bradybush said...

I wished he did more exegesis. From the little I've heard of him preaching the OT it sounds like he has a penchant for spiritualizing. He could smile more (though I think he has been lately).

That said, thank God for Paul Washer doing what he does. I always picture him preaching mostly to the Southern Baptists, who need a big healthy dose of Lordship Salvation. If he were speaking more to Christianity writ large, he would come off as overly harsh.

Ed Franklin said...
This comment has been removed by the author.
Robert Warren said...

Also: Hi. "CL" Pierce. Your story sounded familiar; just didn't notice the name.

Rita Tomassetti said...

I used to listen to his sermons on itunes all the time. I must have listened to at least 25-30 of them and I can say he is not the meanie that he sounds like in some clips. There is one sermon series on relationships where he cracked a joke or two and sounds more relaxed and quite the humble man. :)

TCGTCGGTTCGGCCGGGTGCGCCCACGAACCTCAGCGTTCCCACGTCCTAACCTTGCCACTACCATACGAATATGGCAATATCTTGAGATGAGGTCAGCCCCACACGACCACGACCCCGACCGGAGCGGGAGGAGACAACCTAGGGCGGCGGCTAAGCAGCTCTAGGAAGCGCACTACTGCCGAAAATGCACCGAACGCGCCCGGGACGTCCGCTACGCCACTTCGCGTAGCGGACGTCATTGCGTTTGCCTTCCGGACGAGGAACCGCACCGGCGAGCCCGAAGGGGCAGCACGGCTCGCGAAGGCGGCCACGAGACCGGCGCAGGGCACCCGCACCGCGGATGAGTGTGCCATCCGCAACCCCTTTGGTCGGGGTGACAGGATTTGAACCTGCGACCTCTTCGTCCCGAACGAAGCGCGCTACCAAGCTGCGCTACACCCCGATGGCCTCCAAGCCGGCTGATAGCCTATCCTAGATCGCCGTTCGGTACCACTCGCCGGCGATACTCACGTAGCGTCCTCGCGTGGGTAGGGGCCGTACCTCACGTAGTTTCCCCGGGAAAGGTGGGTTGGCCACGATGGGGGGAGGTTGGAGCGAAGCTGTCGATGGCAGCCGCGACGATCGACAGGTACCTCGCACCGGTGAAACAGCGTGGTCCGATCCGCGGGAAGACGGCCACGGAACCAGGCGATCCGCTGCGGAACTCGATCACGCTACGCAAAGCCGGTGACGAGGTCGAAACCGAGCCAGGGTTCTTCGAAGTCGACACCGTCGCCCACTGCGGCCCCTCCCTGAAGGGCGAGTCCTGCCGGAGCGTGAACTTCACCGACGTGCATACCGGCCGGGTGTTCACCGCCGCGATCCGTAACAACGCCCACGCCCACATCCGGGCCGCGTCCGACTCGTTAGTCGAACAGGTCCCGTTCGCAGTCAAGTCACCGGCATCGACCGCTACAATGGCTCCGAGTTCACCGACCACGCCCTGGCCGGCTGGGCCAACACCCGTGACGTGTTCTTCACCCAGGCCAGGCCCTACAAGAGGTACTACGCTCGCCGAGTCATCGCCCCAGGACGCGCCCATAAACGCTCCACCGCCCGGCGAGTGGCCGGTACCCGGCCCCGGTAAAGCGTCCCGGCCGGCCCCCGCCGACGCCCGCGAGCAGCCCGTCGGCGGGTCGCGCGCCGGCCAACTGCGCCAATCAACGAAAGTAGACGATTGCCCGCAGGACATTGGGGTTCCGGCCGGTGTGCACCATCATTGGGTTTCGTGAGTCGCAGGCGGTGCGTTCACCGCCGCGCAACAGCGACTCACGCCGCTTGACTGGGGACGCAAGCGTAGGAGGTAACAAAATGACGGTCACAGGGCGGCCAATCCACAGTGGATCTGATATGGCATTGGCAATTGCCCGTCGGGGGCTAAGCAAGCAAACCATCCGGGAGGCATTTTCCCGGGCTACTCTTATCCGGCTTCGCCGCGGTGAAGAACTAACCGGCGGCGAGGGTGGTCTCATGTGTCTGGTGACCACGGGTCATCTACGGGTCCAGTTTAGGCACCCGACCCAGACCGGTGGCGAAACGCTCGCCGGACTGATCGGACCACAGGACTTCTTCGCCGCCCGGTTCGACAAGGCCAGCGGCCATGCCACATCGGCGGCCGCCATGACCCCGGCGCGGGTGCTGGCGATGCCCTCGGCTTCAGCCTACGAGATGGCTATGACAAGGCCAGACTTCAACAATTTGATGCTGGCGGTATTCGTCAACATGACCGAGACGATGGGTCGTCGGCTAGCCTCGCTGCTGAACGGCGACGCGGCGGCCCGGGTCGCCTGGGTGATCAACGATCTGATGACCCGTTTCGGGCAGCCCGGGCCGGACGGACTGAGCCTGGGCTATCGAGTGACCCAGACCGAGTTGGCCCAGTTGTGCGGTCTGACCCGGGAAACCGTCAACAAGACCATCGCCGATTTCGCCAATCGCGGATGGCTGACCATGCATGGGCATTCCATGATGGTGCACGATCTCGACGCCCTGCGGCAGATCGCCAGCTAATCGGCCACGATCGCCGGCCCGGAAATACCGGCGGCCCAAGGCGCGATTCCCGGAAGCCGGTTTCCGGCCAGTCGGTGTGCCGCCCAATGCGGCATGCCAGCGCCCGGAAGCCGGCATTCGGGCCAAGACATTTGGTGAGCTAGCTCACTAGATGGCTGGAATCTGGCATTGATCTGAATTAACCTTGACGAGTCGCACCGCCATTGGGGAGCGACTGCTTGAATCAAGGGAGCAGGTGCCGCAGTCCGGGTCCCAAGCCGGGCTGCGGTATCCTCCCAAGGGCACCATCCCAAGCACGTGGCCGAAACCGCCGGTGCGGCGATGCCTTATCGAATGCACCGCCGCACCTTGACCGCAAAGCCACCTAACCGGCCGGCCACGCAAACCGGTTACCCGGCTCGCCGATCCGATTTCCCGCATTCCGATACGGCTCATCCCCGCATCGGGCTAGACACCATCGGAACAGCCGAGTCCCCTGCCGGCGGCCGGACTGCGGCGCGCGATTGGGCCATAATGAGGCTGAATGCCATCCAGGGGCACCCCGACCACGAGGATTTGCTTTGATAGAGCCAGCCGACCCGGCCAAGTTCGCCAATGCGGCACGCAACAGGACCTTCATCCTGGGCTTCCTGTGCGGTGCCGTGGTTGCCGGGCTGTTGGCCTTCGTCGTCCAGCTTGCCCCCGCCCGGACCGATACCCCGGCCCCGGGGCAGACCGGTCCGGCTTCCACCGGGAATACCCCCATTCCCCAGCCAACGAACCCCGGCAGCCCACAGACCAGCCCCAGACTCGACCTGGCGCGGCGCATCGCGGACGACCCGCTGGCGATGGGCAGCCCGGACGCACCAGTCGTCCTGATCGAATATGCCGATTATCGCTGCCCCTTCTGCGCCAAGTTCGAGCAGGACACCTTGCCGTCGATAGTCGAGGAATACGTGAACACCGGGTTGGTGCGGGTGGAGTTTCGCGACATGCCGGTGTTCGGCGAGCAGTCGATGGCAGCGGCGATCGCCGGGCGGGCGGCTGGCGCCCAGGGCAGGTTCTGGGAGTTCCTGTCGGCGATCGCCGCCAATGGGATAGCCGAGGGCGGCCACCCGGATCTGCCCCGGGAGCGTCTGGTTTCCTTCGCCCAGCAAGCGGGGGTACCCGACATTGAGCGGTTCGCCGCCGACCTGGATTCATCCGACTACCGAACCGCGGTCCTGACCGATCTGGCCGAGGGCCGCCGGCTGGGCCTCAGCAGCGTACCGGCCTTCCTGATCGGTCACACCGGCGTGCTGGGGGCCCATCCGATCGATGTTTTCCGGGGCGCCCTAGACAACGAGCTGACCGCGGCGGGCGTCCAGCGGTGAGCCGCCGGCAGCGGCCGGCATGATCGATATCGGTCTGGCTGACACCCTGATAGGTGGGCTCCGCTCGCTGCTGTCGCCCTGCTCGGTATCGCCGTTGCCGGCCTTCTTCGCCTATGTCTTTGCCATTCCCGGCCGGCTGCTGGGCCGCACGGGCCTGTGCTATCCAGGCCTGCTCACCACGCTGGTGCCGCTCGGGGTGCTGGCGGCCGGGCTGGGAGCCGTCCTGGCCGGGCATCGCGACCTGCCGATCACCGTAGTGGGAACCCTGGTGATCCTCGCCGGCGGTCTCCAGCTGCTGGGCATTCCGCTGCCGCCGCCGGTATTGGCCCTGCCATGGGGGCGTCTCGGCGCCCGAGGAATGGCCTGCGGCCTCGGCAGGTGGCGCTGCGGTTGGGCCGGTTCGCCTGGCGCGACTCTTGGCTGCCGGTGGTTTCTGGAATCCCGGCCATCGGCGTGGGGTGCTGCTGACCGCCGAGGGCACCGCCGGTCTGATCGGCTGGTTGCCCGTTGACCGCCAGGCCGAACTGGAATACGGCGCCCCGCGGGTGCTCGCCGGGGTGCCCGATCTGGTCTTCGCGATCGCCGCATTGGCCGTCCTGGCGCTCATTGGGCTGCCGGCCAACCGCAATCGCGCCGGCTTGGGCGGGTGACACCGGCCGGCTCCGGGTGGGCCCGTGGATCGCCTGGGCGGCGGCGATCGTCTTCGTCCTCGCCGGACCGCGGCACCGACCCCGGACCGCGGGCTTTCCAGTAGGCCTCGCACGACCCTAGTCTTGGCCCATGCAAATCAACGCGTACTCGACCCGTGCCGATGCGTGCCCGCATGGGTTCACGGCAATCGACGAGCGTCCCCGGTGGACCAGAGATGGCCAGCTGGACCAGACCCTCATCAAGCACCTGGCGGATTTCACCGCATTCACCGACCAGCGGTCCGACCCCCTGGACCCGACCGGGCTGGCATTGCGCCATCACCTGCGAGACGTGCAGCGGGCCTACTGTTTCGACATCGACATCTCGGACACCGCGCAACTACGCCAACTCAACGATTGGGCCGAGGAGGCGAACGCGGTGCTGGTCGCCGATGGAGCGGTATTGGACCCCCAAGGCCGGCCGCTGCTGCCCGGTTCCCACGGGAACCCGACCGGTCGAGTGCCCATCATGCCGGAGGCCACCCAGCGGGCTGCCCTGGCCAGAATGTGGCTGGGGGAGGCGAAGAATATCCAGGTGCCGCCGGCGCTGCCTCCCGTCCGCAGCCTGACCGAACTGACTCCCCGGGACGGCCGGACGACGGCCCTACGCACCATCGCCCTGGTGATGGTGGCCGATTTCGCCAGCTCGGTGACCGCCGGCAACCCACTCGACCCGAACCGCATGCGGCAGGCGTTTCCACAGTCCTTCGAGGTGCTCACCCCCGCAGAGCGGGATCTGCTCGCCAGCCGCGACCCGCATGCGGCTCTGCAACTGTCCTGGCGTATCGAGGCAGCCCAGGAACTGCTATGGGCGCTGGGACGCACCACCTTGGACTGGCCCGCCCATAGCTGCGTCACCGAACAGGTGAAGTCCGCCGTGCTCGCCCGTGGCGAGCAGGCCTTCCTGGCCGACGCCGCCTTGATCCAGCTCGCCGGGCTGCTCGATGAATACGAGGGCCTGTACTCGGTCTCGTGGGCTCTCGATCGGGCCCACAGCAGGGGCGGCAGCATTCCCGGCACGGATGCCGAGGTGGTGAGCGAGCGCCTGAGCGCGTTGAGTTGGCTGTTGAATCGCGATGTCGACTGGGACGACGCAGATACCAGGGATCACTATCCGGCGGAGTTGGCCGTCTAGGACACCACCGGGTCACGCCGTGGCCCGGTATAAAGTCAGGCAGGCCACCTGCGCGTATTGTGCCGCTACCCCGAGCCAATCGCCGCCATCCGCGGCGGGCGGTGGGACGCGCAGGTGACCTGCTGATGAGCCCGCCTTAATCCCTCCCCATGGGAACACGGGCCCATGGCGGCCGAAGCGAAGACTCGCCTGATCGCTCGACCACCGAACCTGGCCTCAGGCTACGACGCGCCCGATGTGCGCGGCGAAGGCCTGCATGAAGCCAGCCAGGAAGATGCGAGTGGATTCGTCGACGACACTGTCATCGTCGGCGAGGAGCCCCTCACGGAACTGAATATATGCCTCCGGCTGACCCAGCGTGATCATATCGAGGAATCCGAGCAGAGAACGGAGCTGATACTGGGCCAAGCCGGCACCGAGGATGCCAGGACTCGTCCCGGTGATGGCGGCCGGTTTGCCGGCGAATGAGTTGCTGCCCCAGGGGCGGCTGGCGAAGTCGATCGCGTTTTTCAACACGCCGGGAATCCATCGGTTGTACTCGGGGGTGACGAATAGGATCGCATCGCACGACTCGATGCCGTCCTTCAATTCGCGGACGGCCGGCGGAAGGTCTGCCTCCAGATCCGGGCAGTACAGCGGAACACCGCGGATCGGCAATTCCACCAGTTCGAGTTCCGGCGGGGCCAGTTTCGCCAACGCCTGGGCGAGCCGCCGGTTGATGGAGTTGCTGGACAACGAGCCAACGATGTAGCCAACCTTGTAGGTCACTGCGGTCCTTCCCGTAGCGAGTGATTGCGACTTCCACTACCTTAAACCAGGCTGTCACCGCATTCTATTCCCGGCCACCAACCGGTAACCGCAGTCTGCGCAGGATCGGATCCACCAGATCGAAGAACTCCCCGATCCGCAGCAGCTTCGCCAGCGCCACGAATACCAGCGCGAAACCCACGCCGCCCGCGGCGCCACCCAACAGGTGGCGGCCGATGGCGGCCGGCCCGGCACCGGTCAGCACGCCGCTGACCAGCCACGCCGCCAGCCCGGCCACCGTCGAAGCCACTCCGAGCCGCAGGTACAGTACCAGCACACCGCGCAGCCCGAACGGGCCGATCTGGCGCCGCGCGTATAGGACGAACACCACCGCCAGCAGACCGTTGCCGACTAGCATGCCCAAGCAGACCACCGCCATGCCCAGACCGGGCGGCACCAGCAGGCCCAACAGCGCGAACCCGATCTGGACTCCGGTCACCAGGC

Just my 2 cents.

Truth Unites... and Divides said...

CL Pierce,

I totally empathize with your post. I have 2 brothers who were baptized in their youth, and now they are far way from the Lord.

Are they deep backsliders (still Heaven-bound) or are they apostate? I don't know. Your post resonates. Thanks!

Jeremiah Greenwell said...

I've heard that example in a lot of his sermons; he does preach a lot of the same stuff in most of the conferences I've seen in recordings. Granted, I'm no "follower" of Paul Washer, but I've learned a lot from his sermons. I'm pretty sure Frank Turk's evaluation is completely accurate.

But whatever else you want to say about his preaching, he has a vision of Christ that more in the church need. I think a sermon like "The Cost of Not Following Christ" speaks a lot more of what he actually teaches than that little snippet. Link here: